A.L. Jones takes on a new legal secretary when his previous one up and leaves to have a baby, and she has a baptism of fire when she accompanies him in defending a builder trying to expose his shoddy successors.
A young illegal immigrant from England giving birth in prison custody does not want the baby, but the surgeon's sister does. But adoption is difficult when the mother's true identity can't be traced, and the father can't be found.
A 4th Division Marines subordinate of Jones from 15 years previous is having trouble controlling his temper, which is having repercussions everywhere. Perhaps ex-Lieutenant Jones can straighten him out.
A blind black musician attacks Jones when he mistakes him for a Kansas City Jammer (a thief of other people's music). But Jones is won over by his charming apology, and turns down a date with a beautiful woman to help him.
A man who believed his first wife to be dead finds that his second marriage is invalid when she suddenly reappears having suffered from amnesia. The second wife wants to pay the first off to disappear again.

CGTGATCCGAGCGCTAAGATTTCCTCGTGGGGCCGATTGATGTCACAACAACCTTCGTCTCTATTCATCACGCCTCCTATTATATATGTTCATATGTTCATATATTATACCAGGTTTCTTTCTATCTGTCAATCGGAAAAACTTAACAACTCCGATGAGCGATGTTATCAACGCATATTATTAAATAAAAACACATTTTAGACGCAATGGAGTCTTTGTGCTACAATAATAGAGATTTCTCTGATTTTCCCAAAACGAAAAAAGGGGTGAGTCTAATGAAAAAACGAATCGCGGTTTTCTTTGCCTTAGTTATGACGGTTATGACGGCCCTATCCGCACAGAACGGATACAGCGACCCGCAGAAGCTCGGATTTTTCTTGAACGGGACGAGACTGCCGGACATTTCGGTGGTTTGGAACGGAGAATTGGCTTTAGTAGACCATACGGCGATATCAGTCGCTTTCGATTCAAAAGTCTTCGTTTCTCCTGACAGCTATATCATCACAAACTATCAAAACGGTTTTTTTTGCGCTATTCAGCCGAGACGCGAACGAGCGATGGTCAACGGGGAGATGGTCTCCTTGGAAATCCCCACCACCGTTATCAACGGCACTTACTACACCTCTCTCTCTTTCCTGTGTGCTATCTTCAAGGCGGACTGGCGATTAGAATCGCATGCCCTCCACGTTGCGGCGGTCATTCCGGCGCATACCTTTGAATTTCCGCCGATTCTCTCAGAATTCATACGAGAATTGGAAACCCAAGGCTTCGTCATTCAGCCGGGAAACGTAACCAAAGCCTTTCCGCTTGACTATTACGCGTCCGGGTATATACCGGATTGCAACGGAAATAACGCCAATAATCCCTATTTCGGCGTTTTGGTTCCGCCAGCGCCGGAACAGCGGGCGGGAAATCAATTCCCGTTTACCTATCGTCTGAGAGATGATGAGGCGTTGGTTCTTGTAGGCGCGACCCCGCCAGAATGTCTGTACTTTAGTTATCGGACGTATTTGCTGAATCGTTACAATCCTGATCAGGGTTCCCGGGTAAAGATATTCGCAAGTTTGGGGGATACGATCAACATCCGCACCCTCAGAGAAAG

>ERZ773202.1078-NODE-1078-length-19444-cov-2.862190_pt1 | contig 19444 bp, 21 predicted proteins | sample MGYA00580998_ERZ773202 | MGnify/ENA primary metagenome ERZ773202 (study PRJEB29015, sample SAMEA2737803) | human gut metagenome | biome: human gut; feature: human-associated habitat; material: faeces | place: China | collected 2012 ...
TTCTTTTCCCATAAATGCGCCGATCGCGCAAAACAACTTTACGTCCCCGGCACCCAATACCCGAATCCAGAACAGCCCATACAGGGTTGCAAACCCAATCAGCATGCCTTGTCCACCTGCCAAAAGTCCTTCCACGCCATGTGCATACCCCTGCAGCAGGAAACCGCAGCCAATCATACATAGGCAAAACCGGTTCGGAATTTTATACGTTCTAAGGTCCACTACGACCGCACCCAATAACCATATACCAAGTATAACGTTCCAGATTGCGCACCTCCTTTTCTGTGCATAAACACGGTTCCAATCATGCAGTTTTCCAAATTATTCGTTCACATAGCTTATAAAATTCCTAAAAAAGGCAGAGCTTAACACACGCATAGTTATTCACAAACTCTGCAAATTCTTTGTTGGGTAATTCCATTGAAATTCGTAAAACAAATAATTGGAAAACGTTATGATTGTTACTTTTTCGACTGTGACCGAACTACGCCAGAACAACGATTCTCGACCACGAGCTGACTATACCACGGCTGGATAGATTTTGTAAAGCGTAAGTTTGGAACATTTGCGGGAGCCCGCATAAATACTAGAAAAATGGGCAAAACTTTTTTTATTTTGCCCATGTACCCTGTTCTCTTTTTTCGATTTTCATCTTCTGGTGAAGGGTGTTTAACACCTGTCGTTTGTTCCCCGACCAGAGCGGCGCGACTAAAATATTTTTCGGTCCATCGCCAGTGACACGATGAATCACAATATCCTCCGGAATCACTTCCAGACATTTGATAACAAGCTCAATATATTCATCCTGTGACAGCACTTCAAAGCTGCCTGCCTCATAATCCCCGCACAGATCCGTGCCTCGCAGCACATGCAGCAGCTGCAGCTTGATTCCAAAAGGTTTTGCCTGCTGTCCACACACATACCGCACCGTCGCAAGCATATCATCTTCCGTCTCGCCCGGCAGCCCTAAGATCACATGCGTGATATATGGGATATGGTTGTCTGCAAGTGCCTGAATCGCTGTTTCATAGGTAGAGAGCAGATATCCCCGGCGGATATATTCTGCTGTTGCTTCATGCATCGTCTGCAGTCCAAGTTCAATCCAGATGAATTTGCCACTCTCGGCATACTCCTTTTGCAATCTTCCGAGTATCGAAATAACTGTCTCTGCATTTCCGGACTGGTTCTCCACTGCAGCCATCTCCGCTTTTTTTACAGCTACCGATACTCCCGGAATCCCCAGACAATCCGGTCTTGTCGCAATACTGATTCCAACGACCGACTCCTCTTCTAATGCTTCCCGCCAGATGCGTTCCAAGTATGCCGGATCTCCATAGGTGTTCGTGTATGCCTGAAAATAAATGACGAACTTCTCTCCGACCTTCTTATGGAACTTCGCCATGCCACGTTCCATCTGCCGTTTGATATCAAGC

A seemingly overzealous cop busts a "gambling den" which turns out to just be a few old friends playing for pennies. But the only thing worse than dealing with a stubborn mule is dealing with four of them.
A man makes the headlines for tax fraud, but blames his lawyer for advising him badly. So he decides he would rather have Jones. But yet again Jones is torn because of other less than righteous things in the guy's past.
Ernie the butcher is not happy that his sister has married a criminal, but Johnny says he is reformed and asks Jones to transfer his laundry into his wife's name. However Ernie thinks that not just clothes but money is being laundered.
In an uncharacteristically serious story, free of the usual shenanigans, Jones deals with a traumatic case of a man who had tried to pass the buck, going through the stages of coming down from a heroin high.
Jones is called on by the daughter of a retired judge who is one of his personal heroes to stop his violent descent into alcoholism. The man then not only becomes his own defense but is also called as a witness for his prosecution.
In another case of mistaken identity and lynch mob rule, a boy who swerved to miss a hit and run victim knocked down by a motorcycle gang is accused of being the killer himself. But then suddenly Jones finds his own livelihood at risk.
The odd couple fashion designers return when Berger loses a contract from his best friend who is disgusted with the terms, but then it turns out Wilmer had it drawn up by the office of Abraham Lincoln Jones.